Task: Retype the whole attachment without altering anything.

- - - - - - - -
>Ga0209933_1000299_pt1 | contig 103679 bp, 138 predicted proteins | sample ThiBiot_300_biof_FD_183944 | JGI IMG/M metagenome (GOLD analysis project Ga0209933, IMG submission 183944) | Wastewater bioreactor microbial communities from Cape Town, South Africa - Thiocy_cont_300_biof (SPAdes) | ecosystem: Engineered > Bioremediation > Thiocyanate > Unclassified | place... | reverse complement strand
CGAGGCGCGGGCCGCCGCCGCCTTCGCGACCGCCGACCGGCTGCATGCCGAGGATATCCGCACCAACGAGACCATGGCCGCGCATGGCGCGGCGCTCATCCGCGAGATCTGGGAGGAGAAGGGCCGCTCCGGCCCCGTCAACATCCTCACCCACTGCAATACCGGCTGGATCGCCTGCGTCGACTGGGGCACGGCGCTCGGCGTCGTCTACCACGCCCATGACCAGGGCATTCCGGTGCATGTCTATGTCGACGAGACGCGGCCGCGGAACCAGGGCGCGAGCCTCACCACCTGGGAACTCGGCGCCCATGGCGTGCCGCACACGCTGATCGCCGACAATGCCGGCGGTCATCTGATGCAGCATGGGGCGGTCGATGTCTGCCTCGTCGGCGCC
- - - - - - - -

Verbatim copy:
>Ga0209933_1000299_pt1 | contig 103679 bp, 138 predicted proteins | sample ThiBiot_300_biof_FD_183944 | JGI IMG/M metagenome (GOLD analysis project Ga0209933, IMG submission 183944) | Wastewater bioreactor microbial communities from Cape Town, South Africa - Thiocy_cont_300_biof (SPAdes) | ecosystem: Engineered > Bioremediation > Thiocyanate > Unclassified | place... | reverse complement strand
CGAGGCGCGGGCCGCCGCCGCCTTCGCGACCGCCGACCGGCTGCATGCCGAGGATATCCGCACCAACGAGACCATGGCCGCGCATGGCGCGGCGCTCATCCGCGAGATCTGGGAGGAGAAGGGCCGCTCCGGCCCCGTCAACATCCTCACCCACTGCAATACCGGCTGGATCGCCTGCGTCGACTGGGGCACGGCGCTCGGCGTCGTCTACCACGCCCATGACCAGGGCATTCCGGTGCATGTCTATGTCGACGAGACGCGGCCGCGGAACCAGGGCGCGAGCCTCACCACCTGGGAACTCGGCGCCCATGGCGTGCCGCACACGCTGATCGCCGACAATGCCGGCGGTCATCTGATGCAGCATGGGGCGGTCGATGTCTGCCTCGTCGGCGCC